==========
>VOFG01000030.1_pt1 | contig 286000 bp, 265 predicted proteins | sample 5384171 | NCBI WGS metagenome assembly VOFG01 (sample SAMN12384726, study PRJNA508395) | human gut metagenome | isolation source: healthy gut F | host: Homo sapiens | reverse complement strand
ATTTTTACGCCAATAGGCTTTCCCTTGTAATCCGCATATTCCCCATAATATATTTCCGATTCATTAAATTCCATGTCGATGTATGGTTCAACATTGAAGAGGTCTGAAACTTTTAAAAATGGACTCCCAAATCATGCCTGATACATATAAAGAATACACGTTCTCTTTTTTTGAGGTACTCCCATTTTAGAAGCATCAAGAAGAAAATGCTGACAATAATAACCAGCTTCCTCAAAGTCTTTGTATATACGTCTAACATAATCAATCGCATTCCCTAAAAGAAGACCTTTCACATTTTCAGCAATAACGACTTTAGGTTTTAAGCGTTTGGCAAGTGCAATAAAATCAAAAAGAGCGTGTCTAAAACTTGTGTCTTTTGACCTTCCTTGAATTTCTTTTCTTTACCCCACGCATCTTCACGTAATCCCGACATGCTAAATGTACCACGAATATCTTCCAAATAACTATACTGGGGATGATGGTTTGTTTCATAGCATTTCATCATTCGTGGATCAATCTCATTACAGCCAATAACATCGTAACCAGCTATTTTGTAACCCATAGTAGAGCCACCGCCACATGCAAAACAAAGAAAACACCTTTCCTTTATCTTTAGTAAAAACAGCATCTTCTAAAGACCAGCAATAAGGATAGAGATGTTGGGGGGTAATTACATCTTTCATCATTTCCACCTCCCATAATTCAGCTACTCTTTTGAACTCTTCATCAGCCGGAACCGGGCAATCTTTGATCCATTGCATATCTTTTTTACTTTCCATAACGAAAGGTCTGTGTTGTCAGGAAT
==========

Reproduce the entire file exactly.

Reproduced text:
>VOFG01000030.1_pt1 | contig 286000 bp, 265 predicted proteins | sample 5384171 | NCBI WGS metagenome assembly VOFG01 (sample SAMN12384726, study PRJNA508395) | human gut metagenome | isolation source: healthy gut F | host: Homo sapiens | reverse complement strand
ATTTTTACGCCAATAGGCTTTCCCTTGTAATCCGCATATTCCCCATAATATATTTCCGATTCATTAAATTCCATGTCGATGTATGGTTCAACATTGAAGAGGTCTGAAACTTTTAAAAATGGACTCCCAAATCATGCCTGATACATATAAAGAATACACGTTCTCTTTTTTTGAGGTACTCCCATTTTAGAAGCATCAAGAAGAAAATGCTGACAATAATAACCAGCTTCCTCAAAGTCTTTGTATATACGTCTAACATAATCAATCGCATTCCCTAAAAGAAGACCTTTCACATTTTCAGCAATAACGACTTTAGGTTTTAAGCGTTTGGCAAGTGCAATAAAATCAAAAAGAGCGTGTCTAAAACTTGTGTCTTTTGACCTTCCTTGAATTTCTTTTCTTTACCCCACGCATCTTCACGTAATCCCGACATGCTAAATGTACCACGAATATCTTCCAAATAACTATACTGGGGATGATGGTTTGTTTCATAGCATTTCATCATTCGTGGATCAATCTCATTACAGCCAATAACATCGTAACCAGCTATTTTGTAACCCATAGTAGAGCCACCGCCACATGCAAAACAAAGAAAACACCTTTCCTTTATCTTTAGTAAAAACAGCATCTTCTAAAGACCAGCAATAAGGATAGAGATGTTGGGGGGTAATTACATCTTTCATCATTTCCACCTCCCATAATTCAGCTACTCTTTTGAACTCTTCATCAGCCGGAACCGGGCAATCTTTGATCCATTGCATATCTTTTTTACTTTCCATAACGAAAGGTCTGTGTTGTCAGGAAT